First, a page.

Date Requested: January 23, 2015
Time Requested: 01:00 PM
Agency: Alcohol Beverage Control Administration
CBD Number: Version: Bill Number: Resolution Number:
2491 Introduced SB297
CBD Subject: Alcoholic Liquors and Beers



Sources of Revenue:

General Fund

Legislation creates:

Neither Program nor Fund

Fiscal Note Summary

Effect this measure will have on costs and revenues of state government.

    Generally, the bill is a good attempt to permit Class A Tavern licensees (on-premises sales), brewpubs (on-premises sales) and a Class B licensees (off-premises sales) to sell growlers of any nonintoxicating beer or nonintoxicating craft beer for consumers to take home.
    The bill additionally attempts to include private clubs in the authority to sell growlers but it does not include any corresponding code changes to Chapter 60, Article 7.
    The bill adds terms and phrases inconsistent with existing code language and many terms are not defined or are not fully explained.
    The term a Class G License endorsement is not needed and is confusing. A clearer "Class G retail license" definition is needed consistent with Chapter 11, Article 16.
    The consumer definition is not needed if the above definition is reworded.
    A clearer definition of growler is needed with respect to being a sealed container, the sealing process, and that such growler when sealed is not an open container.
    The bill rewords the quantities that a resident brewer and a distributor may sell.
    The bill creates a new code section 11-16-6b which permits Class A license and private clubs (again there is no edit to Chapter 60, Article 7 of the code) and Class B licensees to obtain a Class G retail license but creates no standard for this license and no inspection requirement.
    The bill states that the draught beer dispensing must be sanitary and secure but the bill does not state who determines this standard the WVABCA or the health department or both. The bill appears to require the licensee to clean the growler if it is not clean but does not specifically state that requirement. The bill adds that the draught beer system must only be available to the licensee's employees or agents and they are the only ones who may dispense the beer. The bill does not clarify what is a sealed growler under the law.
    The bill includes a $60 fee for adding the ability to sell growlers.
    Current law permits brewpubs owned by resident brewers to sell growlers without any additional fee and this bill removes that ability.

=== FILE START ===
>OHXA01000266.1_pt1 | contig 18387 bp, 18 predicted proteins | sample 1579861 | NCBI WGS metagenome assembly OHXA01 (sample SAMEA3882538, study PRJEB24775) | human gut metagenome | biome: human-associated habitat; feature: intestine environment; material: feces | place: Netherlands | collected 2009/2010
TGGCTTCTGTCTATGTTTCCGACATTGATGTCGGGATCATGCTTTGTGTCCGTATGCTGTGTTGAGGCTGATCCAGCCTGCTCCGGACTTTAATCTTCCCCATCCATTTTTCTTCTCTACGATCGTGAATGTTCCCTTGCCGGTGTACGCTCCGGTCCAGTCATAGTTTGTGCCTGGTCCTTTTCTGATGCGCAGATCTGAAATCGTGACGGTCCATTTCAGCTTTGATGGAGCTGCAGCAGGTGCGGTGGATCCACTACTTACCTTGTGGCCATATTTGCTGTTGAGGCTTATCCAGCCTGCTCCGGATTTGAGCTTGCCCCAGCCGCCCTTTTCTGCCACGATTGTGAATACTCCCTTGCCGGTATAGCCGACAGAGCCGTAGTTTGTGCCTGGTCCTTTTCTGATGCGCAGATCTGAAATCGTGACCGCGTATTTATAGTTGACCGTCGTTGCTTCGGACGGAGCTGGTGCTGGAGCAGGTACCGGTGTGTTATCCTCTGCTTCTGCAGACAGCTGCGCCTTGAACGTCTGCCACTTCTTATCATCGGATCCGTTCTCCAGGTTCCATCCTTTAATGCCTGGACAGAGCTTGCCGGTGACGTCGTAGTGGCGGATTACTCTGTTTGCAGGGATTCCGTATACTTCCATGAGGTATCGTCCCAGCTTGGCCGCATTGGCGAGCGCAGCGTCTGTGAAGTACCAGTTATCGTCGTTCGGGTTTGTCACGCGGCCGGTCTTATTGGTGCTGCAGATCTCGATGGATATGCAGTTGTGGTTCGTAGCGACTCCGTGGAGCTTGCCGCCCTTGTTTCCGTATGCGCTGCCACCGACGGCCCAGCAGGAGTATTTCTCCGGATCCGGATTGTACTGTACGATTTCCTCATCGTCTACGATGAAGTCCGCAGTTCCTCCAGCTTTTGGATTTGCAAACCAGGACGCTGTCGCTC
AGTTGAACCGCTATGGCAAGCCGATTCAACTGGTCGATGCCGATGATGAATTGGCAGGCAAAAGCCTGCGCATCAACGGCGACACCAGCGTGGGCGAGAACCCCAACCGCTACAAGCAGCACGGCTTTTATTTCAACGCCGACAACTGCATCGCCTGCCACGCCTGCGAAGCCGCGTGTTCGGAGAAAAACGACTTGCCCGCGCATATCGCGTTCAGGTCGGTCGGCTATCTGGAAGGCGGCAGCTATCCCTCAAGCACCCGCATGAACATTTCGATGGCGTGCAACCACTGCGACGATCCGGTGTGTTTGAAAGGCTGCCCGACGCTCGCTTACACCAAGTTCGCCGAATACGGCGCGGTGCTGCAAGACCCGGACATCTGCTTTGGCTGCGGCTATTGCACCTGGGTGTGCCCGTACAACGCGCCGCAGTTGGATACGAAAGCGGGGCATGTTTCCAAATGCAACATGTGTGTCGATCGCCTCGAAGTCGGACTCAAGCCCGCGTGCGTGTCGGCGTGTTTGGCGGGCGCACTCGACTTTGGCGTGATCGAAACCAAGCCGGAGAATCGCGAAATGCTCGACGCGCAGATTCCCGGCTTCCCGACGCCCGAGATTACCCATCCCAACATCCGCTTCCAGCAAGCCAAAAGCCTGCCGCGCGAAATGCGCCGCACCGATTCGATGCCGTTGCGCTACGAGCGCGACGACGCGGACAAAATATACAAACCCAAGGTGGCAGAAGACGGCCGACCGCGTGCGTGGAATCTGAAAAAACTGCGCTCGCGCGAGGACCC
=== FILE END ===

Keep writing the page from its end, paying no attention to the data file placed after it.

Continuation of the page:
As drafted the bill is incomplete.

Fiscal Note Detail

Effect of Proposal Fiscal Year
Fiscal Year
(Upon Full
1. Estmated Total Cost 41,265 41,265 41,265
Personal Services 0 0 0
Current Expenses 0 0 0
Repairs and Alterations 0 0 0
Assets 0 0 0
Other 0 0 0
2. Estimated Total Revenues 70,740 70,740 70,740

Explanation of above estimates (including long-range effect):

    The bill does not state how the $60 fee developed.
    The WVABCA currently permits a licensed private club to sell up to 2 bottles of unopened wine to go when someone had at least a $15 meal at the private club and the fee for this similar license is $100.
    The fee should be consistent and account for the numerous licensees obtaining a Class G retail license and further account for costs of inspection, Class G licensure, and enforcement.
    The number of WVABCA licensees, if the bill were reworded to correctly include all Class A (Taverns - on-premises), Class B licensees (off-premises), brewpubs and private clubs, affected by the growler privilege would be approximately 4716 licensees.
    Using the bill's $60 fee, the potential revenue, if 100% of such licenses were licensed for a Class G retail license, could be $282,960.
    Obviously not every licensee would take this benefit and some licensees may not be able to meet the statutory requirements for employees or securing the area. Here are some number assuming a smaller percentage of licensees utilize the growler privilege:
    25% = 1179 * $60 = $70,740
    50% = 2358 * $60 = $141,480
    However there could also be new entrants applying for licensure as a result of the growler privilege.
    Further the WVABCA would have added expense of inspecting such licensees to determine if they have sealed growlers, a sanitary area, a secure area and etc. Costs could be an Agent's time to inspect and complete paperwork, office staff review, and approval and also the expense to travel to inspect the premises. Costs could be $30 - $40 a license with some licensees being less cost. The cost breakdownusing an average cost of $35:
    100% = 4716 * $35 = $165,060
    50% = 2358 * $35 = $ 82,530
    25% = 1179 * $35 = $ 41,265
    Additionally, the bill could actually spur beer sales and tax revenue collected from the beer barrel tax and sales and municipal taxes.
    Lastly, the numbers, as indicated above, are not speculative but are presented as an example.


    The bill is a good first draft to permit "sealed" growler sales from on-premises licensees, off-premises licensees and private clubs.
    As noted above, the bill could be clearer and reworded to be consistent with both Chapter 11, Article 16 and Chapter 60 of the code.
    The bill does not even address specific code sections in Chapter 11, Article 16 and Chapter 60 where there it is illegal to have an open container, the draught beer being dispensed or selling and carrying off beer where prohibited.
    More details are needed as noted above and perhaps a review of other states' treatment of growlers sales.

    Person submitting Fiscal Note: Anoop Bhasin, General Counsel on behalf of WVABCA
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